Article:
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Here Is The Design For A Skinny 75-Story Tower In River North

By Emma G. Gallegos in News on Oct 25, 2017 6:31PM

Designs for a River North parking lot to be transformed into a development that will house two skyscrapers were revealed to the public Tuesday. One will be 45 stories and another will be 76 stories tall, which will make it the eighth tallest building in the city and the third tallest in River North.

The project known as One Chicago Square will be across street from Holy Name Cathedral and will take up full block bounded by State, Dearborn, Chicago and Superior, according to the Chicago Tribune.

The parking lot where the development is being proposed (Google Maps)

What's notable about this design is how skinny the taller of the two towers could be. There will be a nine-story base, but the 962-foot part of the taller tower itself will be substantially set back. Jim Letchinger, president of Chicago-based JDL Development, told Crain's Business that he expects to receive pushback over the height of the building from neighbors, but he argues a tall and skinny building is a better option for the neighborhood, which already has a few skyscrapers.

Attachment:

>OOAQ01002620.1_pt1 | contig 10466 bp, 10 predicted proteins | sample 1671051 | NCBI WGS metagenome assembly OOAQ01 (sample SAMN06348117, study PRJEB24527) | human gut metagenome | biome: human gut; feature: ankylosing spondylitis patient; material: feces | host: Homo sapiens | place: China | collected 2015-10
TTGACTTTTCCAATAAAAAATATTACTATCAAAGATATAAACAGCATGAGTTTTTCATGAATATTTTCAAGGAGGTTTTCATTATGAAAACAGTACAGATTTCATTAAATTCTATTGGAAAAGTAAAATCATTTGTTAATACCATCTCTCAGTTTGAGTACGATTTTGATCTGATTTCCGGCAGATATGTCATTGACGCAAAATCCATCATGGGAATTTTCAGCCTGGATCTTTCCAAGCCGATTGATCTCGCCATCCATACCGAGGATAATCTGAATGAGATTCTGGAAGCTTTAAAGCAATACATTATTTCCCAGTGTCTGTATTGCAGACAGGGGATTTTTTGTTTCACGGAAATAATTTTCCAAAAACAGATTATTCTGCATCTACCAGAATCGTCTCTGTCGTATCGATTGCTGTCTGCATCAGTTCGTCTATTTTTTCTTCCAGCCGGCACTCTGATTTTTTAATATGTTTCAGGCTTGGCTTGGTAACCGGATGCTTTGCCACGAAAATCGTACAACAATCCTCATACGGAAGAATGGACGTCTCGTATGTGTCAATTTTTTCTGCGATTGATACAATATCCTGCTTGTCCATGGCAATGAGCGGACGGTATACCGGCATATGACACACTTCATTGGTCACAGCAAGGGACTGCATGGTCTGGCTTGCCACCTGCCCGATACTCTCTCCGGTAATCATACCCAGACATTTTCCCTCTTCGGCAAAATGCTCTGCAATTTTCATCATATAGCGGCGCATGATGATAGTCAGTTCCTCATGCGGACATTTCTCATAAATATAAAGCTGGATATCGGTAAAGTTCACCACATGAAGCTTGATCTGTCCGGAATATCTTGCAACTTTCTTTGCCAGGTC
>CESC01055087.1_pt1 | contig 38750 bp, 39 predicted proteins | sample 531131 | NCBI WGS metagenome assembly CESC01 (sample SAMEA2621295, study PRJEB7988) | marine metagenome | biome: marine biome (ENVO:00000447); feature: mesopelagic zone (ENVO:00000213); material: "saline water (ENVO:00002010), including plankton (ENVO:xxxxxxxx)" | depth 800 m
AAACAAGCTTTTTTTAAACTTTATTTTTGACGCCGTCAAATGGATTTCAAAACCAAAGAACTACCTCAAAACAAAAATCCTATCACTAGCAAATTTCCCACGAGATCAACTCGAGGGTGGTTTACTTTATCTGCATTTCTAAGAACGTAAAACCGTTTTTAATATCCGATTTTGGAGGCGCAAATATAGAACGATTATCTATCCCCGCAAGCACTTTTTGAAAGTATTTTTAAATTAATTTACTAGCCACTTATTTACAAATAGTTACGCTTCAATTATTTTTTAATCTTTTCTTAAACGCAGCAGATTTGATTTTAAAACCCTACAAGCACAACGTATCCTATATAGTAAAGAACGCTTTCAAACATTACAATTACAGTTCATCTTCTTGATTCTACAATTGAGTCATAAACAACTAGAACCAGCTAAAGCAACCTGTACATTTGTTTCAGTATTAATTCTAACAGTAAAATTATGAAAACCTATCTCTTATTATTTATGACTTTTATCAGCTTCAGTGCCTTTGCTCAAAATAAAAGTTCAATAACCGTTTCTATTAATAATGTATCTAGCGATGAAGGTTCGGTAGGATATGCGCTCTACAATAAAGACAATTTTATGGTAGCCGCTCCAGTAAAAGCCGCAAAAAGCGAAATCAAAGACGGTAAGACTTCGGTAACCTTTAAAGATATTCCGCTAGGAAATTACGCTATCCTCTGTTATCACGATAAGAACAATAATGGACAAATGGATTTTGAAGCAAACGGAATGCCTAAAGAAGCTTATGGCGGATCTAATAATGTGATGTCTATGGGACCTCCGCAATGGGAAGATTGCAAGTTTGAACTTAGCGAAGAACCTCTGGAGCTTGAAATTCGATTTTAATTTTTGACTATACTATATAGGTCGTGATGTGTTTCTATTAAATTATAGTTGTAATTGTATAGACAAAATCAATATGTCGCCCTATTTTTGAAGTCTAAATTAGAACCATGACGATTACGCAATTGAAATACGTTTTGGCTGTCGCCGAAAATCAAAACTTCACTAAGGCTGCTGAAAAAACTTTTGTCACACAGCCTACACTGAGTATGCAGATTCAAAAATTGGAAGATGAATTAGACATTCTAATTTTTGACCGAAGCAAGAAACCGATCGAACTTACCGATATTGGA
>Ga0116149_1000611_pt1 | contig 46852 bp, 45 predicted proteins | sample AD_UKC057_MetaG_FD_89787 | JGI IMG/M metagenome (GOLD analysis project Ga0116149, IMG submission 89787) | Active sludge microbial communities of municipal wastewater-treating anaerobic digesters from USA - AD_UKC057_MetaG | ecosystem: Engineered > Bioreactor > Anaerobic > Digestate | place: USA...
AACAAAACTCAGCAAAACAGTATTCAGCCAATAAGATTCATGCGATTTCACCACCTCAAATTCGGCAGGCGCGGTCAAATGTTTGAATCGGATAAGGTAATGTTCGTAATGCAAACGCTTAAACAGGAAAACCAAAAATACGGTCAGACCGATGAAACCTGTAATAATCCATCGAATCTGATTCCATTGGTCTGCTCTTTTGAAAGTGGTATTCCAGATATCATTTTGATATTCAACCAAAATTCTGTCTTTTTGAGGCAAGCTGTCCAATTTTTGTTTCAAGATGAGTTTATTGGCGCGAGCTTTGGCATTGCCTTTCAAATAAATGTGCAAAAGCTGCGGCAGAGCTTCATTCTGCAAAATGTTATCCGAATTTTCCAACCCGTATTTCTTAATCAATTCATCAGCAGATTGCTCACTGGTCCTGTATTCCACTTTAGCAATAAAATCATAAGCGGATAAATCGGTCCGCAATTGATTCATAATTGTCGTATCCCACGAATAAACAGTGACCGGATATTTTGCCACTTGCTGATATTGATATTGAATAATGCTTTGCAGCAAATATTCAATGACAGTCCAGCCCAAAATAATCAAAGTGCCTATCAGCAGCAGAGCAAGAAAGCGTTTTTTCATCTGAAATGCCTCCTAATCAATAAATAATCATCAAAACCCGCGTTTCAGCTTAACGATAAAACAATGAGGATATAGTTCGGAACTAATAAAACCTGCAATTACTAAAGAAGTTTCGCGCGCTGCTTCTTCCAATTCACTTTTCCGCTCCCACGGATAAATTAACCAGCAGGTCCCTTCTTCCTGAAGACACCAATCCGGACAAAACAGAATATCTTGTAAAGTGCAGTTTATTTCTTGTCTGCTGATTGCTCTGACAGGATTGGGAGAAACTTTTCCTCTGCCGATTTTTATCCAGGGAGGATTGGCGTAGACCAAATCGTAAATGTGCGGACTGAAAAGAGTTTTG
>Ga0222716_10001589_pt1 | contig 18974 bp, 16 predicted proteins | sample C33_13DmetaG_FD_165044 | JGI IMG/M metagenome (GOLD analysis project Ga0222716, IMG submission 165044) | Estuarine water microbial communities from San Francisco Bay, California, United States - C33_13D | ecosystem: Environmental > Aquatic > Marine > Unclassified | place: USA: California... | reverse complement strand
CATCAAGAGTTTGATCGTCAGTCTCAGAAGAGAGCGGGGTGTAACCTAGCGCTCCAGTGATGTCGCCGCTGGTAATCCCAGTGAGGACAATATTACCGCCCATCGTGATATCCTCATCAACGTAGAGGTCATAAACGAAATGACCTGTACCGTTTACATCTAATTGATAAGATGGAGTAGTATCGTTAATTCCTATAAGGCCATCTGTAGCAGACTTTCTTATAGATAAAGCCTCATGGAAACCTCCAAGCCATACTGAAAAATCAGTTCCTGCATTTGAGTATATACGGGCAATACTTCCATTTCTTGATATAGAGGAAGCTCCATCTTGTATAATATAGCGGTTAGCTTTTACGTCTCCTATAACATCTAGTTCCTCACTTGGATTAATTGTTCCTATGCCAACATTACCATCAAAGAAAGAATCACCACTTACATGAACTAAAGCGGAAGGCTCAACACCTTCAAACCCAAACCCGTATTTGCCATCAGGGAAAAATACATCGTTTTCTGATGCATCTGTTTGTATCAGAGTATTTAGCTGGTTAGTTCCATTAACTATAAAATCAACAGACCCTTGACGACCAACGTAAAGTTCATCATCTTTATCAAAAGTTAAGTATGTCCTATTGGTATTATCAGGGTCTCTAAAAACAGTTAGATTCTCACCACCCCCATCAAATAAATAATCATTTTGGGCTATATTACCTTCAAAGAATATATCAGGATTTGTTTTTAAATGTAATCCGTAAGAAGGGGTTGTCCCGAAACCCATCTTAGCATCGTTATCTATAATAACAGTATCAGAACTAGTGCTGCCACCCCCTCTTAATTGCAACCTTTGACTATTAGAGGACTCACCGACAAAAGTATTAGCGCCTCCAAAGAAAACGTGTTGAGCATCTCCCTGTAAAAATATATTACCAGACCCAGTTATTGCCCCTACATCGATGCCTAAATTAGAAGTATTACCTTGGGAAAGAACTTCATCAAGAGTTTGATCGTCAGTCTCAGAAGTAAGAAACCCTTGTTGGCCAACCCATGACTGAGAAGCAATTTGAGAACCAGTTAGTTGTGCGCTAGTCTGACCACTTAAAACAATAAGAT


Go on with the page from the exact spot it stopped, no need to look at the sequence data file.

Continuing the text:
"I would say 'It is tall. Why is tall a bad thing?'" he told Crain's. "We could build it shorter and wider...but building it taller and thinner actually provides more sight lines and view corridors."

The base would connect the two high-rises, and it would house apartments, retail, parking, a grocery story and two-story gym with two pools, Tribune reports.

DNAinfo reports that altogether the project will include 795 apartments, 75 luxury condos, 900 parking spaces (225 for the Cathedral), 45,000 square feet of office space and 200,000 square feet of retail. Altogether the project is expected to cost $740 million.

The project will have 1.5 million square feet, which is 20 percent more that current zoning allows, the Tribune points out. To offset that and encourage a zoning change by the City Council, Letchinger is offering to $12 million to a city fund that encourages development on the South, Southwest and West sides. The project will also contribute $7.7 million to the city's affordable housing fund, and it is expected to generate $8 million in real estate taxes annually, DNA Info reports. 44 affordable housing units are being built nearby to satisfy the city's affordable housing requirement.

To assuage concerns about the traffic this massive development would create, there are plans for ground-floor internal loading docks and a vehicle drop-off area.

DNAinfo reports over 200 people were at last night's meeting about the development. Neighbors who missed it can reach out to 2nd Ward Alderman Brian Hopkins about their concerns.